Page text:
Marc Ellis (rugby)

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Marc Ellis
Birth nameMarc Christopher Gwynne Ellis
Date of birth (1971-10-08) 8 October 1971 (age 49)
Place of birthWellington, New Zealand
Height1.78 m (5 ft 10 in)
Weight82 kg (12 st 13 lb)
SchoolWellington College
UniversityUniversity of Otago
Notable relative(s)Mick Williment (uncle)
Rugby league career
Position(s) Utility back
Senior career
Years Team Apps (Points)
1996–97 Auckland Warriors 36 (103)
National team(s)
Years Team Apps (Points)
1996 New Zealand 5 ()
Rugby union career
Position(s) Utility back
All Black No. 926
Provincial / State sides
Years Team Apps (Points)
Otago 66 (161)
1998–2000 North Harbour 24 ()
1999 Blues 9 (5)
2000 Highlanders 11 (15)
Correct as of 7 November 2018
National team(s)
Years Team Apps (Points)
1991 New Zealand Colts 3 (4)
1992–1995 New Zealand 21 (98)

Marc Christopher Gwynne Ellis (born 8 October 1971) is a New Zealand businessman, television presenter, and former rugby union and rugby league footballer who played in the 1990s and 2000s. A graduate of the University of Otago, his primary business interests are in Charlie's, a juice company. During the 1995 Rugby World Cup he scored six tries in the game against Japan, which is the record for the most tries by an individual in a Rugby World Cup match.[1]


Ellis started out for Otago in the NPC in 1991 when he was playing for the club side University, and he was selected for the NZ Colts. He made a name for himself while playing for Otago, which earned him All Black selection in 1992. Ellis stayed with Otago until 1995 when he switched code to rugby league. In 1998, after two seasons of league, Ellis played for North Harbour in the NPC, where he remained for another two seasons. Ellis played his last season of NPC in 2000 for North Harbour.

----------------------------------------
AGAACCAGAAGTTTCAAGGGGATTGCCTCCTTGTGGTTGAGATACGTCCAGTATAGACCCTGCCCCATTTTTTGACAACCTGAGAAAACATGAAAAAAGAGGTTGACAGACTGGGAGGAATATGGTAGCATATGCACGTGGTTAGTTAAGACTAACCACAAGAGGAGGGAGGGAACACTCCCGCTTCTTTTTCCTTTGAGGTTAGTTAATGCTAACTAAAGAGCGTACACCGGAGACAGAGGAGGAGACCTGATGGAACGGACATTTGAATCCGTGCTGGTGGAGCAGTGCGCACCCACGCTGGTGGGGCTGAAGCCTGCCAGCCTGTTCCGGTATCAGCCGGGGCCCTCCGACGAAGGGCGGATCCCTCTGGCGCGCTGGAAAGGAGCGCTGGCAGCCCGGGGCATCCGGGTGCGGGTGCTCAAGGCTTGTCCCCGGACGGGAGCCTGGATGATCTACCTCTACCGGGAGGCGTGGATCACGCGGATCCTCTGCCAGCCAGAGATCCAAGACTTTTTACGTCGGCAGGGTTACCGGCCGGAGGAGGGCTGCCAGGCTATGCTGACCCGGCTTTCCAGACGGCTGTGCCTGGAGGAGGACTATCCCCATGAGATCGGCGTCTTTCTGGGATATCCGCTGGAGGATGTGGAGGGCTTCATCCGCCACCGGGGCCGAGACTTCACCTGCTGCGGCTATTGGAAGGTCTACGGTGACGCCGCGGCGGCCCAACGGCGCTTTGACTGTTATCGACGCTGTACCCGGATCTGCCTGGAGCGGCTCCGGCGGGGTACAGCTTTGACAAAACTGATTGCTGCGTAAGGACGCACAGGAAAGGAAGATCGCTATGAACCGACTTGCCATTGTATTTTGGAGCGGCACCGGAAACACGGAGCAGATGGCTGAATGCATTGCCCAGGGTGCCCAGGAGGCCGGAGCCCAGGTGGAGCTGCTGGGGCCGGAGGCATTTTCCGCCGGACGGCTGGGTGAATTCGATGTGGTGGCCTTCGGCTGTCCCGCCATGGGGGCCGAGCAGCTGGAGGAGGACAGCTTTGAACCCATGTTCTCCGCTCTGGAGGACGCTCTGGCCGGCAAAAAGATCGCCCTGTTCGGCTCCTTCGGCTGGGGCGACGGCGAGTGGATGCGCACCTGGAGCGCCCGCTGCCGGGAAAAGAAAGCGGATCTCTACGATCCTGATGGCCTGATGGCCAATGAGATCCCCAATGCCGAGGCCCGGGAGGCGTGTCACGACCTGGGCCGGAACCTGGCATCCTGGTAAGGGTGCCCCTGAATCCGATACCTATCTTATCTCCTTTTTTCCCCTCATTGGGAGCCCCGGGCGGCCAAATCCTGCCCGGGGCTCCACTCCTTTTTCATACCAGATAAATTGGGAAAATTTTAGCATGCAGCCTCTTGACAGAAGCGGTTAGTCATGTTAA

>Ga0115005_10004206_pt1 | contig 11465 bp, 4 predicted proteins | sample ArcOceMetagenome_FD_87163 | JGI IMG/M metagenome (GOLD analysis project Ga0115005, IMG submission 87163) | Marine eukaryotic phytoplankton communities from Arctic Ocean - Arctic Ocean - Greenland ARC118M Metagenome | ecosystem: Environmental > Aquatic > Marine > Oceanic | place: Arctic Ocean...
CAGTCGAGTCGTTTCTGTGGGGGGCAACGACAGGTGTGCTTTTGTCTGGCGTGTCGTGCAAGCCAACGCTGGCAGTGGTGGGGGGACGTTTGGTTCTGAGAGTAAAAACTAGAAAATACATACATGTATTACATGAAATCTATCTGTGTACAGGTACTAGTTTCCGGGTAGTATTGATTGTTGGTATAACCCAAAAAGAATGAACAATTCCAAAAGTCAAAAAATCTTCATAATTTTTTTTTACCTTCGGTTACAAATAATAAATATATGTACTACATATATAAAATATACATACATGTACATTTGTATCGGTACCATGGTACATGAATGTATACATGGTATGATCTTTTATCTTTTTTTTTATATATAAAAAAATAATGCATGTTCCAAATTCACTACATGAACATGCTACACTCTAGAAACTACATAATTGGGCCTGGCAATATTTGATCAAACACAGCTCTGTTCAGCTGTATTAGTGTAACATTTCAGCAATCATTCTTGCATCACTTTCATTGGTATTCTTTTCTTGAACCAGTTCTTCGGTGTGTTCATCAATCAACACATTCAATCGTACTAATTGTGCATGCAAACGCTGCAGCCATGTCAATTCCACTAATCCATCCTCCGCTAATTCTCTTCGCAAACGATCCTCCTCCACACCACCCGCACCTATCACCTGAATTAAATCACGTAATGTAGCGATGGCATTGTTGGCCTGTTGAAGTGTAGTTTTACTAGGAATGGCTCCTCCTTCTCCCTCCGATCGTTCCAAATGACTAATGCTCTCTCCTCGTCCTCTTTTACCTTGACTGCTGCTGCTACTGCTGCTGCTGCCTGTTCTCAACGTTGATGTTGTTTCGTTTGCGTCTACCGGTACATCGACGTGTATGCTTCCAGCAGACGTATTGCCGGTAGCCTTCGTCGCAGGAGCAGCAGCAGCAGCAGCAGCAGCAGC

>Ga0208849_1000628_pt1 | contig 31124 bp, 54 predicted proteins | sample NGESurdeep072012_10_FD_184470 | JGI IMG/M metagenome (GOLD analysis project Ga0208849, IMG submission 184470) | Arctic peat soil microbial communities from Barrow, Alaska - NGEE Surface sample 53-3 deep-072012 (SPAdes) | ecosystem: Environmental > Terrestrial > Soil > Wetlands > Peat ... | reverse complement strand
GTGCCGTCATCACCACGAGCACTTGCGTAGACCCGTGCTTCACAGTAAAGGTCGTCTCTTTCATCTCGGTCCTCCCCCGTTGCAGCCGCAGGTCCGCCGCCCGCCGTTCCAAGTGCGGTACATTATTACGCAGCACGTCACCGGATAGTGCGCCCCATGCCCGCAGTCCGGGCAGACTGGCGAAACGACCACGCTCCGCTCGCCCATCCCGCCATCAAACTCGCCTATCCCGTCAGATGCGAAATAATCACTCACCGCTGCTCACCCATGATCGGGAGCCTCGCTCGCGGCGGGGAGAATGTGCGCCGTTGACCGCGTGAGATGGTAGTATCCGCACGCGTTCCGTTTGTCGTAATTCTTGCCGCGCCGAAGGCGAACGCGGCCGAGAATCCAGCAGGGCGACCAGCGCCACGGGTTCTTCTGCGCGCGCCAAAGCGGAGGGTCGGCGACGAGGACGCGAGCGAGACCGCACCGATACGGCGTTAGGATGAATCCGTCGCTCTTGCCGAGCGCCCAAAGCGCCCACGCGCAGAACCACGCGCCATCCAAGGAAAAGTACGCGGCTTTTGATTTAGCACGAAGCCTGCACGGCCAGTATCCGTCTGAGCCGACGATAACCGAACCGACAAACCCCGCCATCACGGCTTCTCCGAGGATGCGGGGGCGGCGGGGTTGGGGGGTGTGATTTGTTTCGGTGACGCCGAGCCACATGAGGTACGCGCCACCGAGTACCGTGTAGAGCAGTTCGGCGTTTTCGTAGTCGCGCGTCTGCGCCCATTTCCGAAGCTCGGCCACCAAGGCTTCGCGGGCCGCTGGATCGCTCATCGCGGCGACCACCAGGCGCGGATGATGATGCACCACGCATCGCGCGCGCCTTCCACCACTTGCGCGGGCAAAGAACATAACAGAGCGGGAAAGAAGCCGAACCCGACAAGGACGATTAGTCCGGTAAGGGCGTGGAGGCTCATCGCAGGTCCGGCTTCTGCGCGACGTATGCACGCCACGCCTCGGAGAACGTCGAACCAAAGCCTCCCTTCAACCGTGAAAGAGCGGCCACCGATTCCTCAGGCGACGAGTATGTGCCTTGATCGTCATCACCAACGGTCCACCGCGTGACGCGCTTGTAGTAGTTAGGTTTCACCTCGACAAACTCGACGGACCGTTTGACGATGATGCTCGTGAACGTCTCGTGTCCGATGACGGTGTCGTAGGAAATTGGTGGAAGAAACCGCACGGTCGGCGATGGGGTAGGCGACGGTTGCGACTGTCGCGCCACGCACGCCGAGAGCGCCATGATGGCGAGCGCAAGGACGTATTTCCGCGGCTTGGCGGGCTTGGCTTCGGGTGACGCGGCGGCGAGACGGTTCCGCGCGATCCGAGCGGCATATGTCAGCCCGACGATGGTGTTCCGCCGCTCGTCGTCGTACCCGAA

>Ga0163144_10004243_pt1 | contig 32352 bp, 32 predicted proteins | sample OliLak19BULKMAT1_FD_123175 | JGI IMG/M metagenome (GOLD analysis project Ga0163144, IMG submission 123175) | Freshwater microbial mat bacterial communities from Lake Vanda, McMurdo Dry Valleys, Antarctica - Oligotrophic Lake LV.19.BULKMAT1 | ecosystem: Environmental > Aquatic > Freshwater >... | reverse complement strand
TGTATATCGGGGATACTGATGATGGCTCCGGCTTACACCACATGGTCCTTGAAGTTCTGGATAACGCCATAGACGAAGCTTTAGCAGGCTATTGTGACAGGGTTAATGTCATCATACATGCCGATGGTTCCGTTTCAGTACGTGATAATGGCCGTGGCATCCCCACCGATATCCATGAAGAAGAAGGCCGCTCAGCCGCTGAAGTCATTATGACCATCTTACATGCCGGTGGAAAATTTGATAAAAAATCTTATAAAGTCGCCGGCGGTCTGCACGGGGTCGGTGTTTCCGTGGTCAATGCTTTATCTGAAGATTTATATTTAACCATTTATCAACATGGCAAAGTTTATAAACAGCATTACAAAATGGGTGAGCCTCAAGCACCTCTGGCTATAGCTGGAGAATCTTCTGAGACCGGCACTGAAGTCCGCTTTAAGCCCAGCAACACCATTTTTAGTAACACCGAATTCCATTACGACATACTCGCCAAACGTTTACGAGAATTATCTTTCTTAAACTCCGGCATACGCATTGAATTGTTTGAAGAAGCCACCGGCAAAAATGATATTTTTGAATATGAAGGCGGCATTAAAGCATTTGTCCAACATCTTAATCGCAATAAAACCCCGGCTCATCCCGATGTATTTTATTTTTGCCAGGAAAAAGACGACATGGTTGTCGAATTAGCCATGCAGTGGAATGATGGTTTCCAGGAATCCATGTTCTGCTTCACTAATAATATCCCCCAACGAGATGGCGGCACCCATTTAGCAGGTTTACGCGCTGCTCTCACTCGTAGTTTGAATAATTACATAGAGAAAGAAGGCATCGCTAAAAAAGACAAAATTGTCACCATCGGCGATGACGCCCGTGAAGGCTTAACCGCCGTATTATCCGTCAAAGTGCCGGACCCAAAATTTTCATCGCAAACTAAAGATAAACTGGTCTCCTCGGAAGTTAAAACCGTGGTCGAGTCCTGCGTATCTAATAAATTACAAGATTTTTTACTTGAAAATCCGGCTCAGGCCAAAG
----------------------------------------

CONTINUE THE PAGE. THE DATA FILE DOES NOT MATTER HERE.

All Blacks[edit]

Ellis first played for the All Blacks in 1992, against a South Australian Invitation XV, then against Australian club and invitation sides. He scored two tries in his first test, in 1993, at first five-eighth against Scotland, won 51–15 by the All Blacks. A week later he was selected for the test against England where he also played first five. Ellis played his last match of 1993 against the Barbarians. For the 1994 season, Ellis was not selected for the All Blacks and did not attend the NZ trial due to injury, but he did play for the New Zealand XV and New Zealand Universities sides. In 1995 Ellis was re-called to the All Blacks for the World Cup, playing five games on the wing. He scored seven tries in the tournament, six of them in the 145–17 win over Japan.

Rugby league[edit]

At the end of the 1995 season Ellis switched to league to play for the Auckland Warriors where he joined his All Blacks teammate John Kirwan. Ellis was Warrior number 29 when he played his first match in 1996. He played for the Warriors between 1996 and 1998, playing in 36 matches and scoring 103 points through 11 tries, 29 goals and 1 field goal. Ellis also represented the New Zealand national rugby league team, the Kiwis, in 5 matches.

Super 12[edit]

Ellis missed out on the first few seasons of the Super 12 due to his rugby league career, but when he returned to rugby union in 1998 it was only a short time before he was into the Super 12. After playing a solid season for North Harbour in the NPC Ellis was picked for the Blues, where he played one season. In 1999, after strong seasons with North Harbour and the Blues, Ellis was named in one of the early training squads for the 1999 Rugby World Cup, but he was not selected in the final team and played for NZ A instead. In 2000 Ellis played his final Super 12 season for the Highlanders before retiring from rugby.